Genetic and social structure of Lahille’s bottlenose dolphins (Tursiops truncatus gephyreus) in the Patos Lagoon estuary and adjacent coastal waters

Author: Rodrigo Cezar Genoves

Genoves, Rodrigo Cezar, 2021 Genetic and social structure of Lahille’s bottlenose dolphins (Tursiops truncatus gephyreus) in the Patos Lagoon estuary and adjacent coastal waters, Flinders University, College of Science and Engineering

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The dolphin genus Tursiops has a cosmopolitan distribution, but the subspecies Tursiops truncatus gephyreus, which is restricted to the South Atlantic Ocean, between South Brazil and Argentina, has recently been revalidated. The Patos Lagoon estuary and its adjacent coastal waters are home to the largest known population of this subspecies, and better understanding this population can contribute to the evaluation of its conservation status. The main objectives of this thesis were to investigate the spatial use patterns of these individuals, how they are structured socially, if there is genetic structuring, as well as to understand the feeding ecology of these groups and which factors influence population structuring. In chapter I an overview of the thesis is presented, with a general introduction, hypotheses, objectives, and the main methods, results, conclusions and recommendations. In Appendix I, all the available individual data of photo-identified and cataloged dolphins of the population were gathered to, through social analyses, evaluate which factors influence social structure. Four social units were identified and these were strongly associated with the spatial and temporal use of each study area (estuary, southern adjacency and northern adjacency), and individual aggregation levels. Excluding these factors from the analysis, it was observed that the two units present in each adjacent area maintain their cohesion, while the large group that uses the estuary is subdivided into four social groups. In Appendix II, the genetic structure of the estuarine and coastal dolphins was investigated. It was found that there are two genetically distinct populations occupying different isotopic niches, one associated with the estuary and another with the adjacent coastal zone. Finally, this thesis shows that the two populations have distinct patterns of habitat use, and that this is a key factor in their structuring.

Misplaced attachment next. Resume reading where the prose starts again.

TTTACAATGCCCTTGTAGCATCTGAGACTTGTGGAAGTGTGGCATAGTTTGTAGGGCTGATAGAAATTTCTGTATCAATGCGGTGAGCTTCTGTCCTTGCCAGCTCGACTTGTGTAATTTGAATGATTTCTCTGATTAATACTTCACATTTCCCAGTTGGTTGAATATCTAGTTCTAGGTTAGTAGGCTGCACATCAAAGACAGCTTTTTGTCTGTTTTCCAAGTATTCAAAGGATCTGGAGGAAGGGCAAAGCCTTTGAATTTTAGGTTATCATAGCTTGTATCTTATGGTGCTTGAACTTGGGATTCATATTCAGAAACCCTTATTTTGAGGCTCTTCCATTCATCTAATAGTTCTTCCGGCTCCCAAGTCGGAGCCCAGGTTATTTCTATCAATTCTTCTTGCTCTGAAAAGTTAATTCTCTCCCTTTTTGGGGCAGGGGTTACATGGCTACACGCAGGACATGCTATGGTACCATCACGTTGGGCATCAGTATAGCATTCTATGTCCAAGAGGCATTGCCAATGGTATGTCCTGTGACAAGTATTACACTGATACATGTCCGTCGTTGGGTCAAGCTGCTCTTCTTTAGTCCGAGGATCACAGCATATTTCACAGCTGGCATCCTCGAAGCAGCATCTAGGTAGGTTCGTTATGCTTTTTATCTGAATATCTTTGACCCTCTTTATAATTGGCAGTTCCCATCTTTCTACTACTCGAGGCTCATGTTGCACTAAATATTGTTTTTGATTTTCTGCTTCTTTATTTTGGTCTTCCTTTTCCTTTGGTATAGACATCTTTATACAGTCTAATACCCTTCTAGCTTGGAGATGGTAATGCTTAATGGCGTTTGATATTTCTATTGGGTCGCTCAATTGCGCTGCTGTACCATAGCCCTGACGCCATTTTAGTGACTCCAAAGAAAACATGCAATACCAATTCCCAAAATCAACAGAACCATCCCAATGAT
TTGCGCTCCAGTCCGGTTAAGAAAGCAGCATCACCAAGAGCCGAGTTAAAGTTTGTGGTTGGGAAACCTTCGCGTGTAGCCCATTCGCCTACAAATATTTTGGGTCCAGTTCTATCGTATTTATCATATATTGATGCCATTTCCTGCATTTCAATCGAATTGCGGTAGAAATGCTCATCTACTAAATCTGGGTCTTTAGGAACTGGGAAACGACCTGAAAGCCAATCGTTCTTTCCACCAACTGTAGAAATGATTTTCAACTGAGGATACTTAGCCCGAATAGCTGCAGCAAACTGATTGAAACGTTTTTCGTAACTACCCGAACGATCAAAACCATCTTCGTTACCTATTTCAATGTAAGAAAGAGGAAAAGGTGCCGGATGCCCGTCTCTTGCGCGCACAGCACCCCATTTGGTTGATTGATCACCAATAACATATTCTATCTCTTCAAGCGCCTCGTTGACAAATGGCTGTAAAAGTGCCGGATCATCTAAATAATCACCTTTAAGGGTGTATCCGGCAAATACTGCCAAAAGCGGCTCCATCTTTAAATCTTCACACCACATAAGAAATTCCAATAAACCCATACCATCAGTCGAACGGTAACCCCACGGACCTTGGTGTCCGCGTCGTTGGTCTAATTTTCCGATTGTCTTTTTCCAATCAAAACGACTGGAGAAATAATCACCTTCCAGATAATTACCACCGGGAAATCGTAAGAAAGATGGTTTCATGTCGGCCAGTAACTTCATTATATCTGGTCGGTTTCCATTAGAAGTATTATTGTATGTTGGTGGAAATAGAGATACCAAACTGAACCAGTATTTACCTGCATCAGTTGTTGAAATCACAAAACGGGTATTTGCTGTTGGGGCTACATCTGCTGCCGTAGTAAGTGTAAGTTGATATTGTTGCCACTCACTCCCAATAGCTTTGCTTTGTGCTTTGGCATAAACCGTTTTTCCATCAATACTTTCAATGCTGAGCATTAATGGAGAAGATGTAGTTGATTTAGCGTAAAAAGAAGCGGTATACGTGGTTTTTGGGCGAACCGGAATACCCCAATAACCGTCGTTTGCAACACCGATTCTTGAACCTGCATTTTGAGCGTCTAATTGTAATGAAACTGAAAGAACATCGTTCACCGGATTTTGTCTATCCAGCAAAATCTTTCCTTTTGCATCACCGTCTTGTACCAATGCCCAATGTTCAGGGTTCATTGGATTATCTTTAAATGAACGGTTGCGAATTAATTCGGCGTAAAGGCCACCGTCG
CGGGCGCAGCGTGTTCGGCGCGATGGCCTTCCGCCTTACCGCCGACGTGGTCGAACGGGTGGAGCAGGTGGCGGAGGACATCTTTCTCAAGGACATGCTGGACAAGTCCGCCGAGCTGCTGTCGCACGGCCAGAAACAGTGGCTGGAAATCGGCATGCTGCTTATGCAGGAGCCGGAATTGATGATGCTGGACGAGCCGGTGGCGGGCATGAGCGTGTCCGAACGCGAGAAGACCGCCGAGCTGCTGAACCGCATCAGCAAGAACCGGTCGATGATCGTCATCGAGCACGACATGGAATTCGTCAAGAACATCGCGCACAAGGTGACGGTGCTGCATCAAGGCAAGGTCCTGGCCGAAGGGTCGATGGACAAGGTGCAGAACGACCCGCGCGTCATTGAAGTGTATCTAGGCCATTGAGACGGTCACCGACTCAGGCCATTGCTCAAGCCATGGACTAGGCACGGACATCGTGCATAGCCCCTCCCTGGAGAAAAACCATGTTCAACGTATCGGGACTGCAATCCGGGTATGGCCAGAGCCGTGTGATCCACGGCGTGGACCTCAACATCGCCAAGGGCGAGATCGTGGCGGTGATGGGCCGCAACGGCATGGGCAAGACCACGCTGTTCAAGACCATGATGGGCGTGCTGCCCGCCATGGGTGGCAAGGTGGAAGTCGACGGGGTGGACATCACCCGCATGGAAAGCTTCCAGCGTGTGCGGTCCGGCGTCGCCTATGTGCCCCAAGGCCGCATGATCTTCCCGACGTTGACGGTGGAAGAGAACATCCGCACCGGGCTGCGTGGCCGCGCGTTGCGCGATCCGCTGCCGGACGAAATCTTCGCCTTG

Keywords: Lahille's dolphin; social structure; population structure; genomics; habitat use; feeding ecology

Subject: Meteorology and Oceanography thesis

Thesis type: Doctor of Philosophy
Completed: 2021
School: College of Science and Engineering
Supervisor: Luciana Möller